Dallas Engineer Is Teaching People How to Make Their Own Medical Masks

An N95 respirator. In high demand right now, and the CDC is recommending the public to wear one. A Dallas engineer can show you how to make your own.
An N95 respirator. In high demand right now, and the CDC is recommending the public to wear one. A Dallas engineer can show you how to make your own.
There’s been a wealth of misinformation surrounding the spread of coronavirus, and until Friday, there hasn’t been a consensus among official sources on whether medical masks are effective in preventing contagion.

One thing we do know is that the best way to avoid contracting or spreading coronavirus is to stay home, but somehow the numbers keep rising in North Texas and the rest of the United States.

It’s possible that people are still contaminating one another in homes and private gatherings off the radar, but it’s also possible that our social practices in allowed central locations like supermarkets still leave more than a lot to be desired.

Those who have “essential” places to be — work or grocery shopping — should be wearing gloves and surgical masks, some doctors say. As the White House makes wearing cloth masks an official recommendation, many have been way ahead, hoarding medical masks for weeks, adding to the shortage at hospitals.

As some companies and individuals have begun offering to supply masks to the public for free, and as Dallas (and worldwide) designers begin to produce and donate their masked creations to hospitals, Jon Burroughs, a robotics engineers and political activist from Dallas, may get us out of a bind with his instructional videos.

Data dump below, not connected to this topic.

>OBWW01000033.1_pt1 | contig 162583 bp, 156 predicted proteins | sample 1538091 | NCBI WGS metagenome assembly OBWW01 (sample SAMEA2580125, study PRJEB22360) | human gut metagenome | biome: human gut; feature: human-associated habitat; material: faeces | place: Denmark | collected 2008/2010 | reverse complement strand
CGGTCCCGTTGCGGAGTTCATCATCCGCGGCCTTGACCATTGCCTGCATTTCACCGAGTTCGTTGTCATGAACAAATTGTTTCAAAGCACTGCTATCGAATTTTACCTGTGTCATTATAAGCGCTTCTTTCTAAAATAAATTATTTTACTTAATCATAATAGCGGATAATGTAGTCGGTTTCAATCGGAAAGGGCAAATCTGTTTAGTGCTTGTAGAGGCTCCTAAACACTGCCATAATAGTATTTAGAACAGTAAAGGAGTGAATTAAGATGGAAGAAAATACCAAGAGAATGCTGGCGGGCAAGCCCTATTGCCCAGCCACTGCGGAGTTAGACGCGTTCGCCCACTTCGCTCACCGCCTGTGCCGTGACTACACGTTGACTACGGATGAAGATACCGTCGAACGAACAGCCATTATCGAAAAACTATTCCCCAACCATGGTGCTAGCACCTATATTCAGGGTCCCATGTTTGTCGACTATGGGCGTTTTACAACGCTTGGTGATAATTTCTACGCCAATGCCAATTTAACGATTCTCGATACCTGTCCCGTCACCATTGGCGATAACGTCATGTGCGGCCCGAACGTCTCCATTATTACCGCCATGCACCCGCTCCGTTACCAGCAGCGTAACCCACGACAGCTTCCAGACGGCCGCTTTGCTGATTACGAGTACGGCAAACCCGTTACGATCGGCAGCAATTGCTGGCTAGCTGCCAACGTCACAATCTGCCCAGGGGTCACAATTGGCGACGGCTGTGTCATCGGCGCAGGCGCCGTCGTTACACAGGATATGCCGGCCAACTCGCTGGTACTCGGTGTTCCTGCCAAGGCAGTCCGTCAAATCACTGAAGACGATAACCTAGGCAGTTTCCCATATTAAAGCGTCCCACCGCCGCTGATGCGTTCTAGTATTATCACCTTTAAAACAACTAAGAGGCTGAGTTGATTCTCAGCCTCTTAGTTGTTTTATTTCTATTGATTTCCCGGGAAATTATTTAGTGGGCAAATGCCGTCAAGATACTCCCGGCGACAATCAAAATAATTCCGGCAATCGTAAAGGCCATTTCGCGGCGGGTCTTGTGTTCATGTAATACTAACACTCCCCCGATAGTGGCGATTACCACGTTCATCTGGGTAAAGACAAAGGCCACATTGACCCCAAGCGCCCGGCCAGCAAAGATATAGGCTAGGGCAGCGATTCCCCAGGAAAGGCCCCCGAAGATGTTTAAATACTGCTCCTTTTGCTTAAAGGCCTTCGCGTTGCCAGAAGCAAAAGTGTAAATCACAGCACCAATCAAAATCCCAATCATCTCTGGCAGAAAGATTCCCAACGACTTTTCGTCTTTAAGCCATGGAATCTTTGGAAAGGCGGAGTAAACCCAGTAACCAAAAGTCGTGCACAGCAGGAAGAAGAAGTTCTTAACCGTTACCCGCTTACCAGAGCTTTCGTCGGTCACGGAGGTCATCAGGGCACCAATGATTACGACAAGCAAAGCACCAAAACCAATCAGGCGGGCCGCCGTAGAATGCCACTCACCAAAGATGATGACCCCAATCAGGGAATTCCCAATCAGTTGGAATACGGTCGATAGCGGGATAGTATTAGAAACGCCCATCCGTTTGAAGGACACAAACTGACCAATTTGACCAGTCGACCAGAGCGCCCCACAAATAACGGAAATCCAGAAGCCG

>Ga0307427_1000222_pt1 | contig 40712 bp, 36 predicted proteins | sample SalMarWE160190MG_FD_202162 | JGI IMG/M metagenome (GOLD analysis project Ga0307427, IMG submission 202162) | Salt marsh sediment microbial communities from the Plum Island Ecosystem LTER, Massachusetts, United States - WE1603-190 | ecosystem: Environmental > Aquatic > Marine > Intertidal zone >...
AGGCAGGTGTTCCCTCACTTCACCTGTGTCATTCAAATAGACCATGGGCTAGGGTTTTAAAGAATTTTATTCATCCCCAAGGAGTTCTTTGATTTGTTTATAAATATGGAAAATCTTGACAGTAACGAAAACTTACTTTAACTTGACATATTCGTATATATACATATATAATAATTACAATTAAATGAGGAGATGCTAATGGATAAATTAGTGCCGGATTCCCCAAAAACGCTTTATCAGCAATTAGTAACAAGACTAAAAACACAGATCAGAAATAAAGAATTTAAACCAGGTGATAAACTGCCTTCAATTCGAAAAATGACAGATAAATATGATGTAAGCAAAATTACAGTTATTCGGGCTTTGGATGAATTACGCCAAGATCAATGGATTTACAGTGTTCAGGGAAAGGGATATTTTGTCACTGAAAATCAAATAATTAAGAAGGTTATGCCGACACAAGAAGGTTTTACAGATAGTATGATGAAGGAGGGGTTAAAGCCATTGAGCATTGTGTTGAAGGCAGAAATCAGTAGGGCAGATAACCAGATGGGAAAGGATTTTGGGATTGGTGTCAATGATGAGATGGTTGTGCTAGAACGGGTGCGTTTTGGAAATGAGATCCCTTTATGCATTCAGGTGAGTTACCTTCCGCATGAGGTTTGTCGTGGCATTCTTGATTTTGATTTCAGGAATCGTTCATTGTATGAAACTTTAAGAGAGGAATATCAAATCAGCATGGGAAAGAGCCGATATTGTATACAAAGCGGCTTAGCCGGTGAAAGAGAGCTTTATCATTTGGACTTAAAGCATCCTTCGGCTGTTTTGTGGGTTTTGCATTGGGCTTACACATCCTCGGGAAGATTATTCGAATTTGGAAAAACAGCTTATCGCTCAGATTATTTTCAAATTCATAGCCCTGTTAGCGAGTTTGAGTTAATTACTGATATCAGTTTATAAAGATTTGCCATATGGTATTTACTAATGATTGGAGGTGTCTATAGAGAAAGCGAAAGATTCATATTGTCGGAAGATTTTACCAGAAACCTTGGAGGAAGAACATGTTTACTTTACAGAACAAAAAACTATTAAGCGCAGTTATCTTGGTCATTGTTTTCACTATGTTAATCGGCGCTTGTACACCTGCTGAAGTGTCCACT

Burroughs began making his own after learning of a shortage of the higher quality N95-style medical masks, and that medical professionals would be needing the bulk of the supply for themselves. Seeing a basic problem of supply and demand, he used his engineering and handyman prowess to design a series of improvised facial masks with home air filters.

Burroughs has posted several videos with precise how-to’s for those who need to leave the house but are still waiting for that $50 mask to arrive from Amazon, which they ordered months ago.

The DIY project also doubles as a practical arts and crafts activity to do with children while stuck at home. Burroughs’ masks and PPE (personal protective equipment) kits make for a purposeful way to pass the time. He recommends filling multiple Ziploc bags that contain gloves, a small grocery bag to dispose of used PPE gear and an improvised mask in your car at all times during this pandemic.

"We don't all need to stay home ..." Burroughs wrote on a LinkedIn post. "And we need to resume work, or the economic damage will be a cure worse than the disease, and needlessly worse than it needs to be. Masks are the new sexy. And wash your hands."

Sexy or not, a 2003 study on MERS and SARS (in the same family of viruses as COVID-19) found that washing hands reduced contagion by 55%, wearing a facial barrier decreased contagion by 68% and wearing multiple forms of PPE and engaging in other practices — like social distancing — reduced contagion by 91%.

Want this all to be over with sooner rather than later? Wear a mask.